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Meeting report

Defining the proteome

Jörg Bernhardt

Author Affiliations

Institut für Mikrobiologie, Universität Greifswald, Jahnstrasse 15, 17487 Greifswald, Germany

Genome Biology 2005, 6:360  doi:10.1186/gb-2005-6-12-360

The electronic version of this article is the complete one and can be found online at: http://genomebiology.com/2005/6/12/360


Published:1 December 2005

© 2005 BioMed Central Ltd

A report on the Fourth Annual HUPO World Congress (HUPO2005) 'From Defining the Proteome to Understanding Function', Munich, Germany, 28 August-1 September 2005.

Meeting report

At this year's annual congress of the Human Proteome Organization (HUPO) in Munich, some 2,100 scientists and representatives from industry discussed recent innovations, developments and state-of-the-art techniques in proteomics. Preceding the main meeting, a day of review lectures also gave an excellent preparation for students and newcomers to the field. This report discusses a few of the highlights of the meeting.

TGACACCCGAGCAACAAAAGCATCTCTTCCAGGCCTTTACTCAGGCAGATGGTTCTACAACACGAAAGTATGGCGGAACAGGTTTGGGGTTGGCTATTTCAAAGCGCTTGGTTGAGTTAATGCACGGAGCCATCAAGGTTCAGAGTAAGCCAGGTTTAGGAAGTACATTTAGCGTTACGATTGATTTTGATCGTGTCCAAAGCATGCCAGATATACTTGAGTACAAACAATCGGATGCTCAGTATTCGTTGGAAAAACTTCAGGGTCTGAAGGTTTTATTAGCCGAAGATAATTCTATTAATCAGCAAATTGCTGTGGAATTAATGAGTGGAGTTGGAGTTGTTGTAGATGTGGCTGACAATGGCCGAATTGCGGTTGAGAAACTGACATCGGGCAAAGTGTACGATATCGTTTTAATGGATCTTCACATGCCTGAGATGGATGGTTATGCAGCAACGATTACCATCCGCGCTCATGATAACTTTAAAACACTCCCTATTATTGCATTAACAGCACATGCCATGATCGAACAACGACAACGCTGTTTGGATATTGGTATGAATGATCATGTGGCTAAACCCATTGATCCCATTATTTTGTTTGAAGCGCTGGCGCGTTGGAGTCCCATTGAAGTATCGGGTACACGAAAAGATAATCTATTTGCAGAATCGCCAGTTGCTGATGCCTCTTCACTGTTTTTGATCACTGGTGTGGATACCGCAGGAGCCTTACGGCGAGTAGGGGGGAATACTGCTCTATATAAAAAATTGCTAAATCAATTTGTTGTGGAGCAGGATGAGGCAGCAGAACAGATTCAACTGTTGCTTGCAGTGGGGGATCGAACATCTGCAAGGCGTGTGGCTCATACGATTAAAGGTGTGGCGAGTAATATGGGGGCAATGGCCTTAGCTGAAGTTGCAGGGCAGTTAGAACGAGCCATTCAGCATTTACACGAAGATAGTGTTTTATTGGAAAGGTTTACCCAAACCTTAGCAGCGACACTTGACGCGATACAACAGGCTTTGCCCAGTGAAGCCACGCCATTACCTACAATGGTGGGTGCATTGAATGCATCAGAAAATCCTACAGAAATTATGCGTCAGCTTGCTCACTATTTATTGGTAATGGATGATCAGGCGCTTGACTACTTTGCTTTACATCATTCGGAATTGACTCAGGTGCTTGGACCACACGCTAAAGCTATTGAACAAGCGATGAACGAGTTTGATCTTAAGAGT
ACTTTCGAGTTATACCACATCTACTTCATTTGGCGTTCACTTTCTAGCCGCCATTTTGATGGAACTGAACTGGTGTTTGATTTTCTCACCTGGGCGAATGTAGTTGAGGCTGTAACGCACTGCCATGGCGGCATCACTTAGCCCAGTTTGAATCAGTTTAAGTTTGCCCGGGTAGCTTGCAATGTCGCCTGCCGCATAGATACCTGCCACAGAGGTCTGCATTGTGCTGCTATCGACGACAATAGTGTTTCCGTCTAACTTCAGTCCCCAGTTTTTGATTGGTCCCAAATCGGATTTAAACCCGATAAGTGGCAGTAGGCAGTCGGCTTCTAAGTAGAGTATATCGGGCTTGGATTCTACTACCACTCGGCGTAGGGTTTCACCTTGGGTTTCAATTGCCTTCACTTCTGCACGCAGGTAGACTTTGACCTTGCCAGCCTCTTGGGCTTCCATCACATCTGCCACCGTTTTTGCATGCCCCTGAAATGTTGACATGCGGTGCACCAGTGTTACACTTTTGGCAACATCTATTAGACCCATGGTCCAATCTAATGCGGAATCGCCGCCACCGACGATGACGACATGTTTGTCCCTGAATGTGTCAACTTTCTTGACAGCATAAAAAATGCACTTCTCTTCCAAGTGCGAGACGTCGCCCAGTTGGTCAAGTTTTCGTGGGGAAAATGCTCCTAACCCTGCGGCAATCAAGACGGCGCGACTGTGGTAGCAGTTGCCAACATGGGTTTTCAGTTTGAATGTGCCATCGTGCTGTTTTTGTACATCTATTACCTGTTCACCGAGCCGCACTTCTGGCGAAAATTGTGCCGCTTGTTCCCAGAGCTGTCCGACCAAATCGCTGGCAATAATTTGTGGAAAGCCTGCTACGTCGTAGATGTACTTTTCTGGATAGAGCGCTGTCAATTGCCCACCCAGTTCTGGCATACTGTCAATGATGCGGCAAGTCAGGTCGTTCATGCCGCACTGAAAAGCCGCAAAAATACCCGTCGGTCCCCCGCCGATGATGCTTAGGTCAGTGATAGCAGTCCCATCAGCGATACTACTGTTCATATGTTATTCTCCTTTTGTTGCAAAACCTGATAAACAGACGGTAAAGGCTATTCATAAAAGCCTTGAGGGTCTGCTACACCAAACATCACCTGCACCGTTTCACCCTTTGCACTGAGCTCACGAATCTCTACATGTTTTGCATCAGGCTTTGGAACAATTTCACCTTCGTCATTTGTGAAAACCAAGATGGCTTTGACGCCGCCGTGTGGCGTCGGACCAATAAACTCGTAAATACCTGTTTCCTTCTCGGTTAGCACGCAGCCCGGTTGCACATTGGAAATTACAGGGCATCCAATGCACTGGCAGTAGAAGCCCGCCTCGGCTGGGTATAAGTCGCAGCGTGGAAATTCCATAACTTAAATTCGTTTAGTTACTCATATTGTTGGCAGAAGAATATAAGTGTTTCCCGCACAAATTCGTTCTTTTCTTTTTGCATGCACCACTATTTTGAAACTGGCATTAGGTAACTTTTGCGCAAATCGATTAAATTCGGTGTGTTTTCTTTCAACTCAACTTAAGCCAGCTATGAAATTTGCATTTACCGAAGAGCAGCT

The integration of data from the various '-omics' fields and putting the parts into a cohesive whole are important steps towards a systems-biology approach, as pointed out by the President of the German Research Foundation Ernst-Ludwig Winnacker (University of Munich, Germany). Along similar lines, Sam Hanash (Fred Hutchinson Cancer Research Center, Seattle, USA) emphasized, in his talk on HUPO initiatives, that contrary to widespread opinion, collaboration between industry and academia in proteomics is indeed feasible, despite the heterogeneity of the technology used and the complexity of the science. There had been many successes, he noted, for example, progress in the description of the proteomes of specific organs, organ systems, and cell types, the production of usable and validated antibodies for any human protein, and access to type-specific subproteomes such as the phosphoproteome (phosphorylated proteins), the glycoproteome (glycoproteins), the secretome (secreted proteins) and others.